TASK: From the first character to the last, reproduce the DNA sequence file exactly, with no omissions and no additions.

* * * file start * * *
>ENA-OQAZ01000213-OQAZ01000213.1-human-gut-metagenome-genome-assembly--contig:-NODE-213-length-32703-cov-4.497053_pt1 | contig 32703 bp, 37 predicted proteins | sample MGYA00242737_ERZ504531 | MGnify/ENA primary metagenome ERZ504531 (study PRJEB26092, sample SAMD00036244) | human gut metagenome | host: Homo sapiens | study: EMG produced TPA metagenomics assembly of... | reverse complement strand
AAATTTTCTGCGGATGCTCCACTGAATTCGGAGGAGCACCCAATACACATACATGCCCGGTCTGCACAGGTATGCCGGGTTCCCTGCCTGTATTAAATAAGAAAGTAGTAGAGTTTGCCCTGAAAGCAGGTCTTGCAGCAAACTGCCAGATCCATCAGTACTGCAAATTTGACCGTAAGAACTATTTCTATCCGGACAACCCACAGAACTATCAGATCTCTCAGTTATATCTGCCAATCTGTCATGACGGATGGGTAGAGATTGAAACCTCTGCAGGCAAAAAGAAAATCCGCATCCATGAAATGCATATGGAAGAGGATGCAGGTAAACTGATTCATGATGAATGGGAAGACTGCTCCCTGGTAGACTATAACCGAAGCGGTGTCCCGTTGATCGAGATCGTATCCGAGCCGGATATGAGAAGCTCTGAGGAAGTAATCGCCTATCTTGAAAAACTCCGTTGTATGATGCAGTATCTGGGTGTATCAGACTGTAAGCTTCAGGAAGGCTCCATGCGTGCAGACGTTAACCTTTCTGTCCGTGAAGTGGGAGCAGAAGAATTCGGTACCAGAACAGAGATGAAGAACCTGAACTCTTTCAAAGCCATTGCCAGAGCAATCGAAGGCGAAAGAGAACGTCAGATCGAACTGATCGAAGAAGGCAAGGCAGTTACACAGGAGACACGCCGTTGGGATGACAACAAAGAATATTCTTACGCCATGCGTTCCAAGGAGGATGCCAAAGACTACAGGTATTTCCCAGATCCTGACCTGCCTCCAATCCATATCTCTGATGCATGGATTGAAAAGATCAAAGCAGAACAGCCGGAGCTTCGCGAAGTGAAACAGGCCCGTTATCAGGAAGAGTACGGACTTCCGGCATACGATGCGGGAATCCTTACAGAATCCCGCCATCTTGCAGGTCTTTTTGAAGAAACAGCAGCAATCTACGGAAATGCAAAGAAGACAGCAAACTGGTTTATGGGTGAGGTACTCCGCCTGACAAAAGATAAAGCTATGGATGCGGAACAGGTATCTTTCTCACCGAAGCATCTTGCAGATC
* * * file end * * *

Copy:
>ENA-OQAZ01000213-OQAZ01000213.1-human-gut-metagenome-genome-assembly--contig:-NODE-213-length-32703-cov-4.497053_pt1 | contig 32703 bp, 37 predicted proteins | sample MGYA00242737_ERZ504531 | MGnify/ENA primary metagenome ERZ504531 (study PRJEB26092, sample SAMD00036244) | human gut metagenome | host: Homo sapiens | study: EMG produced TPA metagenomics assembly of... | reverse complement strand
AAATTTTCTGCGGATGCTCCACTGAATTCGGAGGAGCACCCAATACACATACATGCCCGGTCTGCACAGGTATGCCGGGTTCCCTGCCTGTATTAAATAAGAAAGTAGTAGAGTTTGCCCTGAAAGCAGGTCTTGCAGCAAACTGCCAGATCCATCAGTACTGCAAATTTGACCGTAAGAACTATTTCTATCCGGACAACCCACAGAACTATCAGATCTCTCAGTTATATCTGCCAATCTGTCATGACGGATGGGTAGAGATTGAAACCTCTGCAGGCAAAAAGAAAATCCGCATCCATGAAATGCATATGGAAGAGGATGCAGGTAAACTGATTCATGATGAATGGGAAGACTGCTCCCTGGTAGACTATAACCGAAGCGGTGTCCCGTTGATCGAGATCGTATCCGAGCCGGATATGAGAAGCTCTGAGGAAGTAATCGCCTATCTTGAAAAACTCCGTTGTATGATGCAGTATCTGGGTGTATCAGACTGTAAGCTTCAGGAAGGCTCCATGCGTGCAGACGTTAACCTTTCTGTCCGTGAAGTGGGAGCAGAAGAATTCGGTACCAGAACAGAGATGAAGAACCTGAACTCTTTCAAAGCCATTGCCAGAGCAATCGAAGGCGAAAGAGAACGTCAGATCGAACTGATCGAAGAAGGCAAGGCAGTTACACAGGAGACACGCCGTTGGGATGACAACAAAGAATATTCTTACGCCATGCGTTCCAAGGAGGATGCCAAAGACTACAGGTATTTCCCAGATCCTGACCTGCCTCCAATCCATATCTCTGATGCATGGATTGAAAAGATCAAAGCAGAACAGCCGGAGCTTCGCGAAGTGAAACAGGCCCGTTATCAGGAAGAGTACGGACTTCCGGCATACGATGCGGGAATCCTTACAGAATCCCGCCATCTTGCAGGTCTTTTTGAAGAAACAGCAGCAATCTACGGAAATGCAAAGAAGACAGCAAACTGGTTTATGGGTGAGGTACTCCGCCTGACAAAAGATAAAGCTATGGATGCGGAACAGGTATCTTTCTCACCGAAGCATCTTGCAGATC